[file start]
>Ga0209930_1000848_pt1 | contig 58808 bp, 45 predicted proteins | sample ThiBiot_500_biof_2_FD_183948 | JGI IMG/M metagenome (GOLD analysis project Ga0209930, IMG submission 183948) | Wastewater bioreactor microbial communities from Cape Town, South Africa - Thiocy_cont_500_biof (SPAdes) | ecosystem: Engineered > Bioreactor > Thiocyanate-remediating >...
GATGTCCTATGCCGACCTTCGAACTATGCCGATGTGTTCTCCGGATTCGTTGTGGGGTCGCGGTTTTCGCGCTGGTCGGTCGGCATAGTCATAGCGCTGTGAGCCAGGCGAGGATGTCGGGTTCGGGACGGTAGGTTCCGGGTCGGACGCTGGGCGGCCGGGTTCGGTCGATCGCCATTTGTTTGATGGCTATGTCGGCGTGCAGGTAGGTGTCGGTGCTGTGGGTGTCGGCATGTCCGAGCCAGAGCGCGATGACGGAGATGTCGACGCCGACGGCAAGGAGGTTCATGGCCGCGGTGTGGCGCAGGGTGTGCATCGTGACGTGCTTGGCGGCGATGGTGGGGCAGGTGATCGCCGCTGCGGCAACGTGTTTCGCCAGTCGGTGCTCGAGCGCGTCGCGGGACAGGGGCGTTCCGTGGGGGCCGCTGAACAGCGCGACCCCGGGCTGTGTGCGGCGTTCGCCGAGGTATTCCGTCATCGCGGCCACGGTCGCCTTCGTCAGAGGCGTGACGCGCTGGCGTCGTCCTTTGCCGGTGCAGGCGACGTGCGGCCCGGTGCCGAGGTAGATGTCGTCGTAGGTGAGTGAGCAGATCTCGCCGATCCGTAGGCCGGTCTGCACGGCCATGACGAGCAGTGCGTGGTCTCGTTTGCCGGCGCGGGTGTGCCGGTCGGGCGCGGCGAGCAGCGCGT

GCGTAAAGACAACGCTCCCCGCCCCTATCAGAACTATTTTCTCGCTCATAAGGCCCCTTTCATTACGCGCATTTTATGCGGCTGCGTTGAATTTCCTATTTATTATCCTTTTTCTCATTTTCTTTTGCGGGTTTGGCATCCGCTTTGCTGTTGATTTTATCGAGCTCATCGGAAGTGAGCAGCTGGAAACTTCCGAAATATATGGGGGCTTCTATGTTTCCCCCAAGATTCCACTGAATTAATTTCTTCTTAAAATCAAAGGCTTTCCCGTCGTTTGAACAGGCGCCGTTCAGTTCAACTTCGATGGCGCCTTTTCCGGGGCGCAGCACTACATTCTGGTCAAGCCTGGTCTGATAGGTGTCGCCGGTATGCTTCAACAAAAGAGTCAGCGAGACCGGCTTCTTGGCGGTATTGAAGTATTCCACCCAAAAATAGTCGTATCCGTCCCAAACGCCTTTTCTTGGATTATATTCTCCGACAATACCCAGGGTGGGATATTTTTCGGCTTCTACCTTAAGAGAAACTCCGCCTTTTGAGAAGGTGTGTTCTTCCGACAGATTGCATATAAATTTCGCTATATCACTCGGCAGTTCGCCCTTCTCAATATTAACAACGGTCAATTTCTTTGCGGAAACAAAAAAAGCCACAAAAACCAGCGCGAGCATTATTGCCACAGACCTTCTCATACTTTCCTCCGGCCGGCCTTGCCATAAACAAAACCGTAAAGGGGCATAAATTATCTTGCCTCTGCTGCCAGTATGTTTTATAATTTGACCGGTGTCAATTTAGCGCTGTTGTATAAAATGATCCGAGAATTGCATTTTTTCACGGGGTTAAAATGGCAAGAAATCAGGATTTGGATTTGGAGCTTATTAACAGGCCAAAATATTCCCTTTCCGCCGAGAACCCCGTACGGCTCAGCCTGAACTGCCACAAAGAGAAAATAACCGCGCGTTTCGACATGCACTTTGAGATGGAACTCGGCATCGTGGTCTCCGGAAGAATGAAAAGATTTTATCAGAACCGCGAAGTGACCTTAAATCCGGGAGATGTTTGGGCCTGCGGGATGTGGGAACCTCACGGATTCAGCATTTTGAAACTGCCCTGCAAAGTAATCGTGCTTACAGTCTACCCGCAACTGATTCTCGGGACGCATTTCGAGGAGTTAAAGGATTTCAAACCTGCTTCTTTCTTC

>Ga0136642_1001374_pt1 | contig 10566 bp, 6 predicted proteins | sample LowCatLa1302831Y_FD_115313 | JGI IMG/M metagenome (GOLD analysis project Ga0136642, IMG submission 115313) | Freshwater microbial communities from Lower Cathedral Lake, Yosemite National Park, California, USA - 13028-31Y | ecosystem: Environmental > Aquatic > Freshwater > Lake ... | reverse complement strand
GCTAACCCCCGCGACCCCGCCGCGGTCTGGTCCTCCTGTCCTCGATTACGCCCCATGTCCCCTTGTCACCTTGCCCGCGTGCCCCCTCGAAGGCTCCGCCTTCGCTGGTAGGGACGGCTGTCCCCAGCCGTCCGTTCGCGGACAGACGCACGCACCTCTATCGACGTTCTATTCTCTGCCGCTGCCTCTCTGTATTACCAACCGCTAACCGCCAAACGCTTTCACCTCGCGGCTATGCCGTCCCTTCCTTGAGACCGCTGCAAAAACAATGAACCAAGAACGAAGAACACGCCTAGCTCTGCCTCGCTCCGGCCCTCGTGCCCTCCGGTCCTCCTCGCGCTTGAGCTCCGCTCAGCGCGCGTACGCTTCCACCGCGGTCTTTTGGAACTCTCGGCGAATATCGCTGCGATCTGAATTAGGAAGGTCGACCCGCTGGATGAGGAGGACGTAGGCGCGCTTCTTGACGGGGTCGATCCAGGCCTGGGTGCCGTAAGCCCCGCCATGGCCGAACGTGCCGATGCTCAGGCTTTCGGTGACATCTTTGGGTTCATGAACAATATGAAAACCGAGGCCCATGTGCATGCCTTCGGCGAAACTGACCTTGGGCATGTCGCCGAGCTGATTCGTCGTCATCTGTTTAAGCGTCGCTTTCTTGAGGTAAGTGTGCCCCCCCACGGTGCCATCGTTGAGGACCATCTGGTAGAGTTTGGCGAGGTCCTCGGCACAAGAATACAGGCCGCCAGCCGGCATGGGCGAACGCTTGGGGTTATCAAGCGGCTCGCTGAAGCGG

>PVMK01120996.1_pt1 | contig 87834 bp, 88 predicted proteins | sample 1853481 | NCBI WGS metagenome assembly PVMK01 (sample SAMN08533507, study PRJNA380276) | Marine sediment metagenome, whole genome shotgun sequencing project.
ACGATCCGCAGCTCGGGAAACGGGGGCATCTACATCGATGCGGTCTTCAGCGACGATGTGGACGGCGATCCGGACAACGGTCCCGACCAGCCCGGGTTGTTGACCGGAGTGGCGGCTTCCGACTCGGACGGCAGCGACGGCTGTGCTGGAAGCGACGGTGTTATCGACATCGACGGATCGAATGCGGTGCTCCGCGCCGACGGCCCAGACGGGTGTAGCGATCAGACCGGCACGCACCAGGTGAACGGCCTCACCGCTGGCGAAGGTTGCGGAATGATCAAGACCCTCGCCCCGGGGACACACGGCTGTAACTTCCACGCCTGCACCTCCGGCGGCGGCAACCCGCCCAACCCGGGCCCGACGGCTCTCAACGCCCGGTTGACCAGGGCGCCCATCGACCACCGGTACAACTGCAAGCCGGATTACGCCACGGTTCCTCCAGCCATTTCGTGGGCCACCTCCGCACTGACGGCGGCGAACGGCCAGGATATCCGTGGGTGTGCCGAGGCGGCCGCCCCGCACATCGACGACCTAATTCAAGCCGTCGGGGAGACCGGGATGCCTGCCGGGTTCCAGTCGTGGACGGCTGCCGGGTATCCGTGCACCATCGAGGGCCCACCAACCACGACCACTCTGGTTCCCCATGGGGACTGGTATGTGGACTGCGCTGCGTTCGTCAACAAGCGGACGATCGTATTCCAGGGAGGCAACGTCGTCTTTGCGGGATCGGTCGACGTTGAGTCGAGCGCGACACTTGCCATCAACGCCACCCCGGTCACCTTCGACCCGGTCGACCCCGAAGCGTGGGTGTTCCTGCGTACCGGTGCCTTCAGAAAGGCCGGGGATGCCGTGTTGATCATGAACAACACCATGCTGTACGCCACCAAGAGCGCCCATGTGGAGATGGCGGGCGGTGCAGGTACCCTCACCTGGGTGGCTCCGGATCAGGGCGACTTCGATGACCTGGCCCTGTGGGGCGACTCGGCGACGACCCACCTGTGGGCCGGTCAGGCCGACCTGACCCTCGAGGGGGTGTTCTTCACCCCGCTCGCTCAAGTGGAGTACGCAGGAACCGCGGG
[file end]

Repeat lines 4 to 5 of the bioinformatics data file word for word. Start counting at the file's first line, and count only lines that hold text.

>Ga0136642_1001374_pt1 | contig 10566 bp, 6 predicted proteins | sample LowCatLa1302831Y_FD_115313 | JGI IMG/M metagenome (GOLD analysis project Ga0136642, IMG submission 115313) | Freshwater microbial communities from Lower Cathedral Lake, Yosemite National Park, California, USA - 13028-31Y | ecosystem: Environmental > Aquatic > Freshwater > Lake ... | reverse complement strand
GCTAACCCCCGCGACCCCGCCGCGGTCTGGTCCTCCTGTCCTCGATTACGCCCCATGTCCCCTTGTCACCTTGCCCGCGTGCCCCCTCGAAGGCTCCGCCTTCGCTGGTAGGGACGGCTGTCCCCAGCCGTCCGTTCGCGGACAGACGCACGCACCTCTATCGACGTTCTATTCTCTGCCGCTGCCTCTCTGTATTACCAACCGCTAACCGCCAAACGCTTTCACCTCGCGGCTATGCCGTCCCTTCCTTGAGACCGCTGCAAAAACAATGAACCAAGAACGAAGAACACGCCTAGCTCTGCCTCGCTCCGGCCCTCGTGCCCTCCGGTCCTCCTCGCGCTTGAGCTCCGCTCAGCGCGCGTACGCTTCCACCGCGGTCTTTTGGAACTCTCGGCGAATATCGCTGCGATCTGAATTAGGAAGGTCGACCCGCTGGATGAGGAGGACGTAGGCGCGCTTCTTGACGGGGTCGATCCAGGCCTGGGTGCCGTAAGCCCCGCCATGGCCGAACGTGCCGATGCTCAGGCTTTCGGTGACATCTTTGGGTTCATGAACAATATGAAAACCGAGGCCCATGTGCATGCCTTCGGCGAAACTGACCTTGGGCATGTCGCCGAGCTGATTCGTCGTCATCTGTTTAAGCGTCGCTTTCTTGAGGTAAGTGTGCCCCCCCACGGTGCCATCGTTGAGGACCATCTGGTAGAGTTTGGCGAGGTCCTCGGCACAAGAATACAGGCCGCCAGCCGGCATGGGCGAACGCTTGGGGTTATCAAGCGGCTCGCTGAAGCGG